I have been looking for a way to favourite my commands. Turning on Bash Smart autocompletion is a start. I found this posting at Ubuntu Blog:
The Bash shell has this sweet feature where you can use the TAB key to auto-complete certain things. For example, when I am in my home directory, the following command:
will automatically yield:
If you are an absolute novice, like I was, not so long ago, discovering tab completion in the terminal can make you go “Wow!”. Wait till you hear the rest now🙂
Though you can use the TAB key to complete the names of files and directories, by default the completion is pretty “dumb”. If you have already typed $cd D you would expect that the tab key would cause only the directory names to be completed, but if I try it on my machine, the tab completion tool uses filenames too.
Now, don’t despair! There is now a smart bash tab completion trick you can use. Smart completion even complete the arguments to commands!!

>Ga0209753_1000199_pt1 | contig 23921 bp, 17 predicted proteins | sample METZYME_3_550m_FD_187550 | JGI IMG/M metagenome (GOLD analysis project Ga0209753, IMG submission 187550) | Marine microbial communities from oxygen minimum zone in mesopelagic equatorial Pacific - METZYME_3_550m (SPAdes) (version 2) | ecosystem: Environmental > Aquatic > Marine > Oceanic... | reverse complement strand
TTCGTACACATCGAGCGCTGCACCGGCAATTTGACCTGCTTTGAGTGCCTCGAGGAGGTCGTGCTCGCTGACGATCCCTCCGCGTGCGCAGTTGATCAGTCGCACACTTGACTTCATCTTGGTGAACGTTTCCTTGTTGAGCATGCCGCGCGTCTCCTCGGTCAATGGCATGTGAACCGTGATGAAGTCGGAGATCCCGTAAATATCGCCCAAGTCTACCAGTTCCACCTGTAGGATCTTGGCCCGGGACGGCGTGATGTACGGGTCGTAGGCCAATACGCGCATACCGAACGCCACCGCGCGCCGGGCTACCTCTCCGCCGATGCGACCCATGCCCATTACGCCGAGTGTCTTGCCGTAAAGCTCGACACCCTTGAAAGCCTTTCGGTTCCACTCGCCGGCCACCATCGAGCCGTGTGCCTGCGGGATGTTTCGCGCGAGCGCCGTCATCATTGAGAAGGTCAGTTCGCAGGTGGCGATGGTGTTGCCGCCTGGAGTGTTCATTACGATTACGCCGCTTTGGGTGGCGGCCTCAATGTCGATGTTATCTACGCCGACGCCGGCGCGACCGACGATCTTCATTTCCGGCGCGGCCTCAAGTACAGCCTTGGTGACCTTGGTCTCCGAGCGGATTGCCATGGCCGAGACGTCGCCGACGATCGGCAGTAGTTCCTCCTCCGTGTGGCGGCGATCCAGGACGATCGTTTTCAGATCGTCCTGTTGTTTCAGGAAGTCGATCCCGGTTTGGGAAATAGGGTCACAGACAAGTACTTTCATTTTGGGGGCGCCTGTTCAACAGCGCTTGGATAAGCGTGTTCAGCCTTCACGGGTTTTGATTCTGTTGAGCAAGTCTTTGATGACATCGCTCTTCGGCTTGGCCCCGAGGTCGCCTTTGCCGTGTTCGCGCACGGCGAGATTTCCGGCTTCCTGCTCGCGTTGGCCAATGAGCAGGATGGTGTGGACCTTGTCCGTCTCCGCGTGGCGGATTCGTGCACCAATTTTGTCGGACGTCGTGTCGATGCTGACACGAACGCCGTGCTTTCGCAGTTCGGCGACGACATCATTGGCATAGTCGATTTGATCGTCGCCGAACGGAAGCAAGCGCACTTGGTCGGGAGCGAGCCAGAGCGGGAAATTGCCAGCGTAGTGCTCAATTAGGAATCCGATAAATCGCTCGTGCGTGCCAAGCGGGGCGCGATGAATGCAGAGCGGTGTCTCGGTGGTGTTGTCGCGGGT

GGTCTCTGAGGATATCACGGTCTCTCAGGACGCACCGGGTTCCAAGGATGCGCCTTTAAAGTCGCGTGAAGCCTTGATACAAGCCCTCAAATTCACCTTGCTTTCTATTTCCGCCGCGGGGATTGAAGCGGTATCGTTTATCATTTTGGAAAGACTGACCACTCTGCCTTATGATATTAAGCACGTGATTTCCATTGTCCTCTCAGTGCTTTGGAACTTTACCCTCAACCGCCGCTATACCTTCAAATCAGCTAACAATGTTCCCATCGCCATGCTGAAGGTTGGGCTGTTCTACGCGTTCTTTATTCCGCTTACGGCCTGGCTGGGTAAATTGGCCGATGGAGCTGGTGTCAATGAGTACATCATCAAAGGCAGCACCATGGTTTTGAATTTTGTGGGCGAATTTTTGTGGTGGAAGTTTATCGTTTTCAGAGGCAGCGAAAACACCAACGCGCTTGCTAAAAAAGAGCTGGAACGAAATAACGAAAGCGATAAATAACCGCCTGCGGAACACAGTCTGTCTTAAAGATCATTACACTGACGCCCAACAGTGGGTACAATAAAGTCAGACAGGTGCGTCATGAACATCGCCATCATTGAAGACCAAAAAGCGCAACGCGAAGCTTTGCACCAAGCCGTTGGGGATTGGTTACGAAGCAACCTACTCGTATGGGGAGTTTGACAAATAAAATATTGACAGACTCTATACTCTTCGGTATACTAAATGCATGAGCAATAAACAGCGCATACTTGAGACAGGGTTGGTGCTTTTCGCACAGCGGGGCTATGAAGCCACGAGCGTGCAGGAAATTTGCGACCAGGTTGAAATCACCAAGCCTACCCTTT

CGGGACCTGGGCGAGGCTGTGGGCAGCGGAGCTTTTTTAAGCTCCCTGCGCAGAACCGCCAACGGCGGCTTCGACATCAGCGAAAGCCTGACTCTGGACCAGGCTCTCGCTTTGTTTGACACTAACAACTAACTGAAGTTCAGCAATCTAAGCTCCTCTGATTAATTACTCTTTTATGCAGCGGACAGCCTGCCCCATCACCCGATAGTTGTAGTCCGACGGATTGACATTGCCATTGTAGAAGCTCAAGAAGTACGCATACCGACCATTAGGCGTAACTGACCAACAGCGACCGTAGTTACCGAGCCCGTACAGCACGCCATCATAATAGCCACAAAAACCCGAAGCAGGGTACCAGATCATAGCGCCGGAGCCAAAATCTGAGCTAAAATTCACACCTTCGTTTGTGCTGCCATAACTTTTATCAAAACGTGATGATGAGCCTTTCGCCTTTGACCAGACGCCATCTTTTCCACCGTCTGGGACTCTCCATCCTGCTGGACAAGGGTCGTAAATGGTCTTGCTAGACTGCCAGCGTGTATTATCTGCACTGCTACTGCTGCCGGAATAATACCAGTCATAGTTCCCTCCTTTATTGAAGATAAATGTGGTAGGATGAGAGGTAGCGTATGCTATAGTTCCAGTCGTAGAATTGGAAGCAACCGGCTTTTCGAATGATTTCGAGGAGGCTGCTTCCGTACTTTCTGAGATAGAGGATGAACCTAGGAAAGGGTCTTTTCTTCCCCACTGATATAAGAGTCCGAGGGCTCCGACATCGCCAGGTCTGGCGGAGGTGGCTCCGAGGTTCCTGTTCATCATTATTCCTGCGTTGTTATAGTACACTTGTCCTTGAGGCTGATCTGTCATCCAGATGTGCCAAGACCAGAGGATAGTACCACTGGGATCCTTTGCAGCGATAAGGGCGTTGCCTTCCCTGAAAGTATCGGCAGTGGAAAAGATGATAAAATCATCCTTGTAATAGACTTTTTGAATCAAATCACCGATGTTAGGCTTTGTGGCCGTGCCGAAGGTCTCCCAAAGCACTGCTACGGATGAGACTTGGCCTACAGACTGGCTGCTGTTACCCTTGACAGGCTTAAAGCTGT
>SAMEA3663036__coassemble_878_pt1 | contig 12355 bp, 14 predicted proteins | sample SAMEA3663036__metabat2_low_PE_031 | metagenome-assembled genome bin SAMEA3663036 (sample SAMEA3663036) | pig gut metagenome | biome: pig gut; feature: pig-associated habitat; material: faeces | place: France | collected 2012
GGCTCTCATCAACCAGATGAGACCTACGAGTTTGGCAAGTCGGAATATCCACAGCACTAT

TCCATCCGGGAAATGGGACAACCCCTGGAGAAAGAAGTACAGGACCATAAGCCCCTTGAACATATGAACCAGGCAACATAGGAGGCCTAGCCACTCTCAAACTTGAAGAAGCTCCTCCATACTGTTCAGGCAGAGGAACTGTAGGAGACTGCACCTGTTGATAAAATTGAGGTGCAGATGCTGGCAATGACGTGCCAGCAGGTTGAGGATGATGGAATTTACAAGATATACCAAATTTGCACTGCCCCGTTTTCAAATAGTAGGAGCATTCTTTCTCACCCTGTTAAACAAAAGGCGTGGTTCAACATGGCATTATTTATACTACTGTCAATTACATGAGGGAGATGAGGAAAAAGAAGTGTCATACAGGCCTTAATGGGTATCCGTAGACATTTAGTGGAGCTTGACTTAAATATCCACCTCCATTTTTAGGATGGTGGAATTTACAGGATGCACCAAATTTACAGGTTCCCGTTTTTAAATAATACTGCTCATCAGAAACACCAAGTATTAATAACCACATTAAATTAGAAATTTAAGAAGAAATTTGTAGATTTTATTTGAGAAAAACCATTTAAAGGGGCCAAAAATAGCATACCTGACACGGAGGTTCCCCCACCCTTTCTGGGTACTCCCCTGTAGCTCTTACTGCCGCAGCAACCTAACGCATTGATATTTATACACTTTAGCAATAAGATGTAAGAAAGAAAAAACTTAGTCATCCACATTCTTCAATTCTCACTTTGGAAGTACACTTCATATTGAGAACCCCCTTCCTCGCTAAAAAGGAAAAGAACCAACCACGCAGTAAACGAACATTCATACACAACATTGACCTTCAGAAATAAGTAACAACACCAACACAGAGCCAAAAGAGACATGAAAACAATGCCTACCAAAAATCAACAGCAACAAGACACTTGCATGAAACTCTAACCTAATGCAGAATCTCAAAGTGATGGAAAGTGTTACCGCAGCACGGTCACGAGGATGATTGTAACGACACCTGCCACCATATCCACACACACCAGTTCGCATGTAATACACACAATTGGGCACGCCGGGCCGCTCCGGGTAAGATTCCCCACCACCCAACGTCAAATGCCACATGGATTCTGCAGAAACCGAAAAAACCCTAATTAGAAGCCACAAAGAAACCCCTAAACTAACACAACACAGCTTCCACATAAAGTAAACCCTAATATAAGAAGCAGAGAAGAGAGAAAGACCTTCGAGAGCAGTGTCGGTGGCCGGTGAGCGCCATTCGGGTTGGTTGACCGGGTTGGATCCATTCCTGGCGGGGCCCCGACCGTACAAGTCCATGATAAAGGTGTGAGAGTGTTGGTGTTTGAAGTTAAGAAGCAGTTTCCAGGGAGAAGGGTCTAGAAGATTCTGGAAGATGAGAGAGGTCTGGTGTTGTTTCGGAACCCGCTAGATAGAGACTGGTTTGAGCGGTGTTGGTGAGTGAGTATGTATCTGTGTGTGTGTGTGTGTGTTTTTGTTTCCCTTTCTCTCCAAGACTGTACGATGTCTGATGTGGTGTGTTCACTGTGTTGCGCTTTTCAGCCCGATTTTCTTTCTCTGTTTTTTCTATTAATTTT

To enable smart completion, edit your /etc/bash.bashrc file. Uncomment the following lines, by removing the # in the beginning of the lines:
#if [ -f /etc/bash_completion ]; then
# . /etc/bash_completion
Now you can use tab completion to power your way through commands.
You can even extend bash smart completion to your own favourite commands by using /etc/bash_completion, the “complete” utility and /etc/bash_completion.d . Explaining the nitty-gritty is beyond me. I refer you to the Debian Administration gurus for more information regarding smarter bash completion.
Thanks Carthik, I do believe this is the solution. First turn on smart autocompletion, check to see if your favourite commands autocomplete, and if not, then create a file containing these commands using the link provided.
UPDATE: Working with history in Bash